Posted: February 22nd, 2022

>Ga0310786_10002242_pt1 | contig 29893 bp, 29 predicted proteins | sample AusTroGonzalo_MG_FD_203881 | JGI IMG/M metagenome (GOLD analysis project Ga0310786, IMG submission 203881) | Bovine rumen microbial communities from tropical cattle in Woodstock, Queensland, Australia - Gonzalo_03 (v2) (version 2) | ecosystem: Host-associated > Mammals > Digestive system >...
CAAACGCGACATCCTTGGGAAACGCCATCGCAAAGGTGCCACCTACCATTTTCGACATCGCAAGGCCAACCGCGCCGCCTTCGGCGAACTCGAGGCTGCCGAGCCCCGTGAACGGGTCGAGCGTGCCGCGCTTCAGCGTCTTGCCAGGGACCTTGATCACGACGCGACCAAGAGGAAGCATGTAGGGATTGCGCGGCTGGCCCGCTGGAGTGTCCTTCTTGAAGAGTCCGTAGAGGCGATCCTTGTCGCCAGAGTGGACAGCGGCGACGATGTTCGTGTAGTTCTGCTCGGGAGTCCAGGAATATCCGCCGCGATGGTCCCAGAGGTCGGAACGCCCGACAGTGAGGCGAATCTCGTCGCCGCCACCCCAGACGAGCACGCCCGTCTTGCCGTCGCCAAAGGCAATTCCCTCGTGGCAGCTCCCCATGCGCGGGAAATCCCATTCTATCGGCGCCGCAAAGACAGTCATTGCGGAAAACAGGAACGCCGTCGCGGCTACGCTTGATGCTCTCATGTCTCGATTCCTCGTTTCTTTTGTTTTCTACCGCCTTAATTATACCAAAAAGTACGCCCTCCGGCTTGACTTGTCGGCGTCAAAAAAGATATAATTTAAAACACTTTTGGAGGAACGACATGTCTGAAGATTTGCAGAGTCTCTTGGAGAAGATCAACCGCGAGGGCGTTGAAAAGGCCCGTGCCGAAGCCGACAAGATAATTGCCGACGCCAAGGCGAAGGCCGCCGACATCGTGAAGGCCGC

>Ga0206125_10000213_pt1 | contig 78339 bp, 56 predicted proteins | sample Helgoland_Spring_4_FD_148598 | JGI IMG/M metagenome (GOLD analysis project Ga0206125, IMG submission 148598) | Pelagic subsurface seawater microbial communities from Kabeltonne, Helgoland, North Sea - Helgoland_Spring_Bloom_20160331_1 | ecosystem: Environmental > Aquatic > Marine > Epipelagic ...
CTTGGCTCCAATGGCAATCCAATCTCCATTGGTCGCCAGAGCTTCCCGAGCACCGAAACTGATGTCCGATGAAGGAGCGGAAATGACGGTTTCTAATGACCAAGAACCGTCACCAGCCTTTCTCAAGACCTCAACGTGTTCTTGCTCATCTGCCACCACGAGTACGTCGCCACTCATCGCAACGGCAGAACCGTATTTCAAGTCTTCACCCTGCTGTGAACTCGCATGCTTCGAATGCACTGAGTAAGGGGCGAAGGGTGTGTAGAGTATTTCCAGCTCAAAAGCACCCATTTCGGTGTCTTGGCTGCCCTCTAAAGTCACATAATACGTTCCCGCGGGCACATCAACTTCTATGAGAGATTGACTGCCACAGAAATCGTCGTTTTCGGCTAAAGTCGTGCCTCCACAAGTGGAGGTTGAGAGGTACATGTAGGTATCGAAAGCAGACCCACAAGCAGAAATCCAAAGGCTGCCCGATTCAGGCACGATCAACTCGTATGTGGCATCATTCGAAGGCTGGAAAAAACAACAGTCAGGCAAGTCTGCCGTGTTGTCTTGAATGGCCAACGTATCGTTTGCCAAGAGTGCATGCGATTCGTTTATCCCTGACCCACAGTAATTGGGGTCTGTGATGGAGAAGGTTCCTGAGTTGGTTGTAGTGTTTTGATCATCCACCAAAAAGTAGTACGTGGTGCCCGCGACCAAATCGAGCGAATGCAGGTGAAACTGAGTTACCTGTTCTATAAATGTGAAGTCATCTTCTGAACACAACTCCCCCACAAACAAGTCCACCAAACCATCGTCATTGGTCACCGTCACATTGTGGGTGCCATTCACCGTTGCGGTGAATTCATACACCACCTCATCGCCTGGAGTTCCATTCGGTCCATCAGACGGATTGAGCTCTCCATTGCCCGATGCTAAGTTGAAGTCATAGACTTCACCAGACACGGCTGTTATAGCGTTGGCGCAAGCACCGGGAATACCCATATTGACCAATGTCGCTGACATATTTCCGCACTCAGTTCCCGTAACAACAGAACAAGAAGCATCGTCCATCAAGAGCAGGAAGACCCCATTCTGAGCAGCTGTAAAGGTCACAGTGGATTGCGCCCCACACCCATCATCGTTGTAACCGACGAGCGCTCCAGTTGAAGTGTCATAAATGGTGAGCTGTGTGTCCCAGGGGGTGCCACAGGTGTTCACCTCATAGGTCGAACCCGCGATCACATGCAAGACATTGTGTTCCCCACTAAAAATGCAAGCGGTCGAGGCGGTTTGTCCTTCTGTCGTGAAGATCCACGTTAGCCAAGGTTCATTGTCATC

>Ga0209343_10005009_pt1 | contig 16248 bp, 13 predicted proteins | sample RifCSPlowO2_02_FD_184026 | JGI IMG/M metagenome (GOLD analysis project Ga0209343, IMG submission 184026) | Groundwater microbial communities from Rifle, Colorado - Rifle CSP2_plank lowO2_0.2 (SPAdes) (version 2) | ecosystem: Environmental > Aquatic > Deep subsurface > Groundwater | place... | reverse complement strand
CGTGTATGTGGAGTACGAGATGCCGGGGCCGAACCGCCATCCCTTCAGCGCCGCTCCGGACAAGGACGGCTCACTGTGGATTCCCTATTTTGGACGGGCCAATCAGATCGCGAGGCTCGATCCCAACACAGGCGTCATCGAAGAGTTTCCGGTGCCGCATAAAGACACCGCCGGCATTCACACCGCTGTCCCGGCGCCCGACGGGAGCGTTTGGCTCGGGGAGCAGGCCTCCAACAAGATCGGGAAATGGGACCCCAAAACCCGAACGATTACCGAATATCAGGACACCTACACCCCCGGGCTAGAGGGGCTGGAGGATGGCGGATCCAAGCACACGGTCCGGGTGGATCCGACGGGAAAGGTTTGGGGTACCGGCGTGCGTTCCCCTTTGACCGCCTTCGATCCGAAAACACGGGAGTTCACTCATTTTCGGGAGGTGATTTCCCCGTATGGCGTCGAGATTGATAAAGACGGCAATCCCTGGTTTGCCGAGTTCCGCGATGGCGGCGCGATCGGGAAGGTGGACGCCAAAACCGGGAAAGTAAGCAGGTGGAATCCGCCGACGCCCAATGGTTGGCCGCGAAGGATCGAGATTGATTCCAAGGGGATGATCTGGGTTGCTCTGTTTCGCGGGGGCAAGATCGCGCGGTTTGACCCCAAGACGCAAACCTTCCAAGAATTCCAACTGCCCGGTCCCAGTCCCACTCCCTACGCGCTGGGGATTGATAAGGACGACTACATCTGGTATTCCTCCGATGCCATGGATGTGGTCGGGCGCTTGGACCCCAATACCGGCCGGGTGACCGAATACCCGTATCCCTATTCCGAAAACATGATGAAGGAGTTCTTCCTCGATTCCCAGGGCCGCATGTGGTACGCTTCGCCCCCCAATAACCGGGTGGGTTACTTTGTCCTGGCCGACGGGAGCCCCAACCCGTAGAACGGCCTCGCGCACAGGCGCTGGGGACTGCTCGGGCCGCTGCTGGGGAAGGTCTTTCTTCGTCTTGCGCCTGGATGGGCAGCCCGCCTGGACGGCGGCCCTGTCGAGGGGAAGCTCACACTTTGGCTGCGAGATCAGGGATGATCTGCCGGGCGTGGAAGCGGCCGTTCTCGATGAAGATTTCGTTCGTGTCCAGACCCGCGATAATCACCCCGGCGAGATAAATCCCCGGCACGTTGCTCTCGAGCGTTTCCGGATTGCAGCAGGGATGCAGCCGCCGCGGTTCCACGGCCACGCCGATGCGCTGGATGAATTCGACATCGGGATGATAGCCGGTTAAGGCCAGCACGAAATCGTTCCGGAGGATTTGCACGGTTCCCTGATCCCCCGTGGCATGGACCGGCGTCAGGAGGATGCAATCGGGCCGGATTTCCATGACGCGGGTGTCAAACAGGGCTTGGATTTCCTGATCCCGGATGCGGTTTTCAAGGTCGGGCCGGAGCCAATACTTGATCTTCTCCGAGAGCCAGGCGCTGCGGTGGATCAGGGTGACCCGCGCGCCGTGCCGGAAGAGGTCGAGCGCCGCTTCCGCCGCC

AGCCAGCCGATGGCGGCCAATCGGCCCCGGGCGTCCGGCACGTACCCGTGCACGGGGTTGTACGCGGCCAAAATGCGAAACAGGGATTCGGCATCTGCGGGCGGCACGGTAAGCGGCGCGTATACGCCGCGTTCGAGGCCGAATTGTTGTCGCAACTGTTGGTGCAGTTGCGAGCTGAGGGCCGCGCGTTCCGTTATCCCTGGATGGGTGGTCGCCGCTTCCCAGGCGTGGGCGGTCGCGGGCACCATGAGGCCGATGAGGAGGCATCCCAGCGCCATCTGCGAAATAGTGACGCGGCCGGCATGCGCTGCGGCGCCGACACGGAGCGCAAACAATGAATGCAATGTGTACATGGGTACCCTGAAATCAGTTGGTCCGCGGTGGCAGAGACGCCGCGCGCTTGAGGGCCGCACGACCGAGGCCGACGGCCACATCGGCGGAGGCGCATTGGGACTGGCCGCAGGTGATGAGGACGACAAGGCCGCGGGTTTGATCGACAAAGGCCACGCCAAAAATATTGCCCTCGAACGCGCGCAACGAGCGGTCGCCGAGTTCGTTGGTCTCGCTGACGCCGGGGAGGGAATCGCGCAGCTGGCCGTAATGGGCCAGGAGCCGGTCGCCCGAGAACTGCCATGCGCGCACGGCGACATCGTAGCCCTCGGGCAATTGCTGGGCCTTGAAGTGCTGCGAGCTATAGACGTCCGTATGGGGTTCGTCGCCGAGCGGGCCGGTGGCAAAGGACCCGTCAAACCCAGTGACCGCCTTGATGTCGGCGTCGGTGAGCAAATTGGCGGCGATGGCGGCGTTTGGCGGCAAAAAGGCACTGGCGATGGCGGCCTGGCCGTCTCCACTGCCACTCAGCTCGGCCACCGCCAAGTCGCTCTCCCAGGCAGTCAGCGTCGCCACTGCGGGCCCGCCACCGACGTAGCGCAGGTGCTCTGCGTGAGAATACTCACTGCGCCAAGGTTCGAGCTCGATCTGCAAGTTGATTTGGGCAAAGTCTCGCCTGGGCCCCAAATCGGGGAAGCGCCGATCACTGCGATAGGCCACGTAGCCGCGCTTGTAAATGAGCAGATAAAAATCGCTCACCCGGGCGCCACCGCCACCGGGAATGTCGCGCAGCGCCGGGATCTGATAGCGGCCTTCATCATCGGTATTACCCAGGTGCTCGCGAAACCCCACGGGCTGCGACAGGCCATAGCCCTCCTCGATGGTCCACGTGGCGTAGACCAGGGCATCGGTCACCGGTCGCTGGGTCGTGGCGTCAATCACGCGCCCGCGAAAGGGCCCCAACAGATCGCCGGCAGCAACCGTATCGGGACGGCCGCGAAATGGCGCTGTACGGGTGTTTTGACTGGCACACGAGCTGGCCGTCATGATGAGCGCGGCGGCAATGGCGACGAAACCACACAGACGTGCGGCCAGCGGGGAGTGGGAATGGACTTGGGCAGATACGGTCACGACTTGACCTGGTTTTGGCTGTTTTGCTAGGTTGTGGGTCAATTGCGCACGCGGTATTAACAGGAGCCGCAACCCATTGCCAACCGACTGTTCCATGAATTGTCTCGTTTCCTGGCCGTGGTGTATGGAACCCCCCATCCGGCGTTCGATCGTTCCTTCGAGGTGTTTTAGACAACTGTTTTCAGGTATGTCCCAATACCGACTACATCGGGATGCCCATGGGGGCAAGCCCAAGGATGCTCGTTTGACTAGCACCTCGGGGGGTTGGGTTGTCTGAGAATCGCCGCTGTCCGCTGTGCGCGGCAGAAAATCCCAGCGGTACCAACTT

Paper #1: Speakers & Responses Purpose: The main purpose of this assignment is to demonstrate your ability to interpret one of poems we have read for class. Your paper should demonstrate your ability to develop a “close reading” of the poem: that is, you should include detailed evidence from the poem to support and develop your thesis, and you should discuss both the poem’s meaning and its poetics, in his case the poem’s speaker. Topics: You may write your paper about any of the poems on the syllabus. In class, we have discussed many of these poems. Of course, there are also some we have not had a chance to discuss. Regardless, all of these poems lend themselves to further interpretation. In your paper, make sure that you clearly state your own thesis, which involves a significant judgment about the meaning of the poem. Then, throughout the essay, support and develop this judgement. Option one is an interpretation of a poem focusing on the speaker. If you choose this option, make sure that you explain how and why the author creates a particular speaker. For instance, you might consider how Etheridge Knight creates the speaker of “Hard Rock Returns to Prison from the Hospital for the Criminal Insane” to explore the power dynamics within the prison. Or, you might consider how Walt Whitman’s creates of a speaker who reflects and expresses his ideal of American democracy. As much as possible, choose a topic that you find interesting and that will allow you to develop a significant thesis. If you have any questions—about a possible topic, a thesis, sources, etc.—ask. You may use your online reflections for ideas about a topic. That is one of the purposes of these reflections: to help you try out ideas that might lead you to fuller explanation and/or investigation. Poem Title: We Wear The Mask (Paul Laurence Dunbar) Guidelines: Make sure that your essay includes the following: 1. A title that clearly reflects the topic and thesis. 2. An introduction that focuses the topic, engages the reader, and includes the thesis. 3. A thesis or central proposition that involves a significant judgment about the meaning of the poem. 4. A careful and detailed analysis—a “close reading” of the poem—that supports and develops your thesis with attention to both the meaning and the poetics. 5. Appropriate and careful documentation of your sources using MLA style.
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